Kevin Costner advertises the Apple Lisa

January 27th, 2020 9:58 AM
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Many film celebrities get their start with television commercials. Before Rain Man and Tootsie, Dustin Hoffman hawked for Volkswagen.

Ant Man Paul Rudd shilled the Super Nintendo.

And before he heard a voice whisper "If you build it, he will come", Kevin Costner advertised the Apple Lisa.

I've seen practically every Apple II commercial with their everyday families and dramatic voiceovers. Many are clever and memorable, but I don't know of any that feature the era's contemporary or nascent stars.

I suppose an early Apple Computer Inc. didn't have the budget to afford recognizable talent. The Apple II was released in 1977, with Apple's IPO happening 3.5 years later, on December 12, 1980. By the time the Apple Lisa debuted in January 1983, the company was comfortably profitable with more of a marketing budget.

Or maybe it's just the unpredictable vagaries of Hollywood. By the time Kevin Costner was advertising the Lisa, he'd been in only a half-dozen movies, none of them blockbuster films or starring roles such as "Frat Boy No. 1" in Ron Howard's Night Shift. Who knew that this commercial actor would grow up to be in The Postman, Waterworld, Tin Cup, and Man of Steel?

What a missed opportunity for him to have returned to his roots and make a cameo in any of the many Steve Jobs films!

(Hat tip to Cody Combs)

Lisa operating system source code

January 8th, 2018 8:52 AM
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Last week, I wrote about Robert Taylor and Charles Thacker, whose work at Xerox PARC inspired such Apple innovations as the graphic-user interface (GUI) and the mouse. Soon, we'll get to see under the hood of how Apple introduced those technologies with the Apple Lisa.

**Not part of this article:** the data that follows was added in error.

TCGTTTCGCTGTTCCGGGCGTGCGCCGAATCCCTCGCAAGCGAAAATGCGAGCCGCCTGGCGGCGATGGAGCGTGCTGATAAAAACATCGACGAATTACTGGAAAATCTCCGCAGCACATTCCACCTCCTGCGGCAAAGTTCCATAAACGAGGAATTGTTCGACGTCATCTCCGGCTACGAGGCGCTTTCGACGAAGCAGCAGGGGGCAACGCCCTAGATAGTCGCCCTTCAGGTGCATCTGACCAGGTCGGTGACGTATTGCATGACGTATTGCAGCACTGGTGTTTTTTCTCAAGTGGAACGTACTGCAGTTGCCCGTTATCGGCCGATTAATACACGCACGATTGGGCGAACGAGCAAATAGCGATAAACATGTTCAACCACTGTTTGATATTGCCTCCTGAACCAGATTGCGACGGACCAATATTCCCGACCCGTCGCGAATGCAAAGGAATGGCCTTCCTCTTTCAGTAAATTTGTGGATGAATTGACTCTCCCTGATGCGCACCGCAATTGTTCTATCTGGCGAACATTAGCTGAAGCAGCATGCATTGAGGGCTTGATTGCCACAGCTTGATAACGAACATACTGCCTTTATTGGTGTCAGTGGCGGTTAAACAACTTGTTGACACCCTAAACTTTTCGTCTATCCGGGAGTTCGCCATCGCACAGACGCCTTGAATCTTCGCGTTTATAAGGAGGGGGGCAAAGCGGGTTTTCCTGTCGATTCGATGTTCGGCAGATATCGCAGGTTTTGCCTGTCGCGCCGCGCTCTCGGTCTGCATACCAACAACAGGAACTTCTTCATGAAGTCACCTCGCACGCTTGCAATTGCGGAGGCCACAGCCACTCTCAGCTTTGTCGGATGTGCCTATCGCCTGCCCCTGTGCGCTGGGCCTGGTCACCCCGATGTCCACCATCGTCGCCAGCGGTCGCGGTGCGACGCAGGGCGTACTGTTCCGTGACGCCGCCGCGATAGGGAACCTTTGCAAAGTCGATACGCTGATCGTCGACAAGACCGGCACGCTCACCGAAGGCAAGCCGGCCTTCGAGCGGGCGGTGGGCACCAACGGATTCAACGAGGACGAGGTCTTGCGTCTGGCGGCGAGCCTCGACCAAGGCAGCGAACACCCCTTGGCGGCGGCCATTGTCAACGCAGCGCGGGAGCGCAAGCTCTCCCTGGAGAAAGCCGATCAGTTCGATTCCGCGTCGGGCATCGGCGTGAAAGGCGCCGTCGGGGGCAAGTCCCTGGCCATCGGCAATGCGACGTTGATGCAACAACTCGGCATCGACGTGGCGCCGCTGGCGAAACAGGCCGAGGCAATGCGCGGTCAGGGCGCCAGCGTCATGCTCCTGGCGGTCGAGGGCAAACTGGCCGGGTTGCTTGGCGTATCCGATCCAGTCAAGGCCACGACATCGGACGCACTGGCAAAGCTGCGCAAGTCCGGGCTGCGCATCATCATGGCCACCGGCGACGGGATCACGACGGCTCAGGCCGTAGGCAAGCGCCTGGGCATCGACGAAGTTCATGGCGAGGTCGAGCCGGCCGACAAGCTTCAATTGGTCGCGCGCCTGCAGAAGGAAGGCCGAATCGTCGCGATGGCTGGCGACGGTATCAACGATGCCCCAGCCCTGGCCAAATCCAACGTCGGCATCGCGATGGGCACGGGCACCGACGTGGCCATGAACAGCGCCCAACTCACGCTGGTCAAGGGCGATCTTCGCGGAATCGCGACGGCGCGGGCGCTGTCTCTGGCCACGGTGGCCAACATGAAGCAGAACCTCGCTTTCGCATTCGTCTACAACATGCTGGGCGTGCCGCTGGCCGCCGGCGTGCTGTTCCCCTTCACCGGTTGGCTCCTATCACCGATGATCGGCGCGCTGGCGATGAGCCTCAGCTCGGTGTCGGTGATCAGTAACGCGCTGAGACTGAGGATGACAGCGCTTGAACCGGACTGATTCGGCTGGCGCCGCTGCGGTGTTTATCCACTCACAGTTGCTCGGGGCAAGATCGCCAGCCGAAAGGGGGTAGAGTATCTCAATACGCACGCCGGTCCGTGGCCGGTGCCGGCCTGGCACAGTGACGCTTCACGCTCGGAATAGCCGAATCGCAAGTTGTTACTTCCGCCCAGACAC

Just as the Computer History Museum did five years ago when it released the source code for Apple DOS, the CHM will now be distributing the source code for the Apple Lisa's operating system. Museum curator Al Kossow made the announcement on Google Groups, writing, "the sources to the OS and applications were recovered… and they are with Apple for review. After that's done, CHM will do an @CHM blog post about the historical significance of the software and the code that is cleared for release by Apple will be made available in 2018."

Apple Lisa

I'm curious where the source code was "recovered" from. Did the CHM collaborate with Apple to retrieve the code from an archaic floppy disk, much as Tony Diaz and Jason Scott helped Jordan Mechner recover the Prince of Persia source code? Or did some third party, perhaps a former Apple employee, bequeath the code to the CHM?

Regardless of the source, the importance of this release cannot be understated. Rhett Jones at Gizmodo reported, "Lisa was a cutting-edge machine and one of the first to offer consumers a GUI, mouse, and file system, but it was prohibitively expensive and didn’t catch on." To see the origin of these features is to look back at the ancestors of computing staples that are still with us today.

Further, such releases are extremely rare, as Apple is known to be possessive of their intellectual property. In this case Apple has little incentive to make such a release, whether or not there is historical value or modern applications for the Lisa operating system.

Whatever the origin or motivation of both this release and that of Apple DOS before it, the precedents continue to be set, with many implications for the Apple II community. Who knows what other classic software we'll see released from Apple Inc. next?

(Hat tip to Christopher Baugh via Paul Wilson)